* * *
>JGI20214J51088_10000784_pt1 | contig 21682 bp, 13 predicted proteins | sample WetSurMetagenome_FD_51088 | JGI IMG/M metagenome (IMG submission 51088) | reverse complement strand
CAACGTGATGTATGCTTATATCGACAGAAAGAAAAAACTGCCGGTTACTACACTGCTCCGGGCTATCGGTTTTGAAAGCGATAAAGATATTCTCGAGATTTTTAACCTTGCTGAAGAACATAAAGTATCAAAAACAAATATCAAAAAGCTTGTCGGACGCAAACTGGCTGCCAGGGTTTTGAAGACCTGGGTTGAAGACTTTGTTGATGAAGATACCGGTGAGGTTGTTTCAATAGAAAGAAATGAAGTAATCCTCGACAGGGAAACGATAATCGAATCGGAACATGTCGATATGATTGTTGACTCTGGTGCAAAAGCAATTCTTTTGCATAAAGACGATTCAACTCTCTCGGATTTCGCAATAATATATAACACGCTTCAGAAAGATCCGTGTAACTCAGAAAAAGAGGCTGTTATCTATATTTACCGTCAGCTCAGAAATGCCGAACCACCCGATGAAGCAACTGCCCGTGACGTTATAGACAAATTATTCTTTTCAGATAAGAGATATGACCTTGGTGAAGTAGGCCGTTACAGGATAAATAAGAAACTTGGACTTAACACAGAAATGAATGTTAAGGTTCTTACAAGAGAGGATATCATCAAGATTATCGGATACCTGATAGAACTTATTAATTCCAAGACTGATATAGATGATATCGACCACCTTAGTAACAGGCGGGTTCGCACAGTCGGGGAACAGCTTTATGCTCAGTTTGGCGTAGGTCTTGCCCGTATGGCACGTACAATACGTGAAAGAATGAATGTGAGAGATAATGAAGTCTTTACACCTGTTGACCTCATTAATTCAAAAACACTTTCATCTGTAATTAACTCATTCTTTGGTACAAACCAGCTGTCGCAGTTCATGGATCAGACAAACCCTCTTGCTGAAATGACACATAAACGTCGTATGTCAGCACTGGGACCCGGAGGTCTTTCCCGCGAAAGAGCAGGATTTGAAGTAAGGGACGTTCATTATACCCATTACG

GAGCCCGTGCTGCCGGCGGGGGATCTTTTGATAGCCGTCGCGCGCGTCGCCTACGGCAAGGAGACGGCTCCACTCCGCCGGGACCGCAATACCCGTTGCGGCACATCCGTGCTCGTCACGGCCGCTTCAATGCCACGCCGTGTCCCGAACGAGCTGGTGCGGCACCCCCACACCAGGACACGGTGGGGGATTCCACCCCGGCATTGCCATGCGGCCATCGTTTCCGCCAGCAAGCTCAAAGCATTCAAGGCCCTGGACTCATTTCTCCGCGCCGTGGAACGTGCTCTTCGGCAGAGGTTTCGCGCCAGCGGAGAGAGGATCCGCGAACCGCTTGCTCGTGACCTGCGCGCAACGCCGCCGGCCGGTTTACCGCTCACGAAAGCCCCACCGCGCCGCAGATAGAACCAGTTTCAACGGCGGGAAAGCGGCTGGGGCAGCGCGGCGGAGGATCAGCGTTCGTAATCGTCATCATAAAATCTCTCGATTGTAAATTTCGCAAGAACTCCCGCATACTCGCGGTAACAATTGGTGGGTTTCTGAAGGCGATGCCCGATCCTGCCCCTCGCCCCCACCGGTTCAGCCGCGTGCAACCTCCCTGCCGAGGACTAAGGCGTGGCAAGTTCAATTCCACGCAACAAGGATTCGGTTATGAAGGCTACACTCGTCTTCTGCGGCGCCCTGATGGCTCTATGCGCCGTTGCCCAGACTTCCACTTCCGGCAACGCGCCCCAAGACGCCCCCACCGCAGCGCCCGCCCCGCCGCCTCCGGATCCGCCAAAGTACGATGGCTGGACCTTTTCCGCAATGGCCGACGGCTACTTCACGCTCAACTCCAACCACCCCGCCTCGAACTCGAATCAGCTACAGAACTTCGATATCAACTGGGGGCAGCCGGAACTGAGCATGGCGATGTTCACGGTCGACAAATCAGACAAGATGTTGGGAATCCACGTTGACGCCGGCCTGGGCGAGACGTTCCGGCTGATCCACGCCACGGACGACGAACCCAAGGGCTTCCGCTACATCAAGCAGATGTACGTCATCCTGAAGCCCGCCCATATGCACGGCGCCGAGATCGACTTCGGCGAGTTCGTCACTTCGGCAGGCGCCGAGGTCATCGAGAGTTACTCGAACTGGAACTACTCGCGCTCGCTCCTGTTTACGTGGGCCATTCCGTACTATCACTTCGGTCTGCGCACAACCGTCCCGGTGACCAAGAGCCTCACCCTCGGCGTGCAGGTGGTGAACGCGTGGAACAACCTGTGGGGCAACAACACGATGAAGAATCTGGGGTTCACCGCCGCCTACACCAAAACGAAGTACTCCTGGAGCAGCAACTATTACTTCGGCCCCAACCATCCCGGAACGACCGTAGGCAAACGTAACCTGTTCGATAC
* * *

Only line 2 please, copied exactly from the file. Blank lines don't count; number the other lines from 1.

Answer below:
CAACGTGATGTATGCTTATATCGACAGAAAGAAAAAACTGCCGGTTACTACACTGCTCCGGGCTATCGGTTTTGAAAGCGATAAAGATATTCTCGAGATTTTTAACCTTGCTGAAGAACATAAAGTATCAAAAACAAATATCAAAAAGCTTGTCGGACGCAAACTGGCTGCCAGGGTTTTGAAGACCTGGGTTGAAGACTTTGTTGATGAAGATACCGGTGAGGTTGTTTCAATAGAAAGAAATGAAGTAATCCTCGACAGGGAAACGATAATCGAATCGGAACATGTCGATATGATTGTTGACTCTGGTGCAAAAGCAATTCTTTTGCATAAAGACGATTCAACTCTCTCGGATTTCGCAATAATATATAACACGCTTCAGAAAGATCCGTGTAACTCAGAAAAAGAGGCTGTTATCTATATTTACCGTCAGCTCAGAAATGCCGAACCACCCGATGAAGCAACTGCCCGTGACGTTATAGACAAATTATTCTTTTCAGATAAGAGATATGACCTTGGTGAAGTAGGCCGTTACAGGATAAATAAGAAACTTGGACTTAACACAGAAATGAATGTTAAGGTTCTTACAAGAGAGGATATCATCAAGATTATCGGATACCTGATAGAACTTATTAATTCCAAGACTGATATAGATGATATCGACCACCTTAGTAACAGGCGGGTTCGCACAGTCGGGGAACAGCTTTATGCTCAGTTTGGCGTAGGTCTTGCCCGTATGGCACGTACAATACGTGAAAGAATGAATGTGAGAGATAATGAAGTCTTTACACCTGTTGACCTCATTAATTCAAAAACACTTTCATCTGTAATTAACTCATTCTTTGGTACAAACCAGCTGTCGCAGTTCATGGATCAGACAAACCCTCTTGCTGAAATGACACATAAACGTCGTATGTCAGCACTGGGACCCGGAGGTCTTTCCCGCGAAAGAGCAGGATTTGAAGTAAGGGACGTTCATTATACCCATTACG